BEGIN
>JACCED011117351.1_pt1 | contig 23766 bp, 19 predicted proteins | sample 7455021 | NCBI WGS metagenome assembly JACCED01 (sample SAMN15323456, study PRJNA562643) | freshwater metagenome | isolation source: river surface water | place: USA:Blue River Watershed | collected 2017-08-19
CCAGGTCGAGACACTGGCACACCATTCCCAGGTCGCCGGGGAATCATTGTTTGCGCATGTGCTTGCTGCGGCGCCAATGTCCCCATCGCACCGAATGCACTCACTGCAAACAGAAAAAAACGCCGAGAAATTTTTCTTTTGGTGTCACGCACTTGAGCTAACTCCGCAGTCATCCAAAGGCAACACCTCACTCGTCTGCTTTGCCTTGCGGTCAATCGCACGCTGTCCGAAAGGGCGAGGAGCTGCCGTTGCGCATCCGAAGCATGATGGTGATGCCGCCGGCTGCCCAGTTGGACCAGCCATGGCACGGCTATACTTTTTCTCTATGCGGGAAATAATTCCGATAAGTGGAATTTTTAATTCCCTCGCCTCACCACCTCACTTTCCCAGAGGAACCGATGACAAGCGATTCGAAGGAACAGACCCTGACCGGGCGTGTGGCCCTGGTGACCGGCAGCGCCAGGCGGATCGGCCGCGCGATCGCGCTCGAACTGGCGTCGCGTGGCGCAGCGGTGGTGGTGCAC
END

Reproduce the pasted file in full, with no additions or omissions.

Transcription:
>JACCED011117351.1_pt1 | contig 23766 bp, 19 predicted proteins | sample 7455021 | NCBI WGS metagenome assembly JACCED01 (sample SAMN15323456, study PRJNA562643) | freshwater metagenome | isolation source: river surface water | place: USA:Blue River Watershed | collected 2017-08-19
CCAGGTCGAGACACTGGCACACCATTCCCAGGTCGCCGGGGAATCATTGTTTGCGCATGTGCTTGCTGCGGCGCCAATGTCCCCATCGCACCGAATGCACTCACTGCAAACAGAAAAAAACGCCGAGAAATTTTTCTTTTGGTGTCACGCACTTGAGCTAACTCCGCAGTCATCCAAAGGCAACACCTCACTCGTCTGCTTTGCCTTGCGGTCAATCGCACGCTGTCCGAAAGGGCGAGGAGCTGCCGTTGCGCATCCGAAGCATGATGGTGATGCCGCCGGCTGCCCAGTTGGACCAGCCATGGCACGGCTATACTTTTTCTCTATGCGGGAAATAATTCCGATAAGTGGAATTTTTAATTCCCTCGCCTCACCACCTCACTTTCCCAGAGGAACCGATGACAAGCGATTCGAAGGAACAGACCCTGACCGGGCGTGTGGCCCTGGTGACCGGCAGCGCCAGGCGGATCGGCCGCGCGATCGCGCTCGAACTGGCGTCGCGTGGCGCAGCGGTGGTGGTGCAC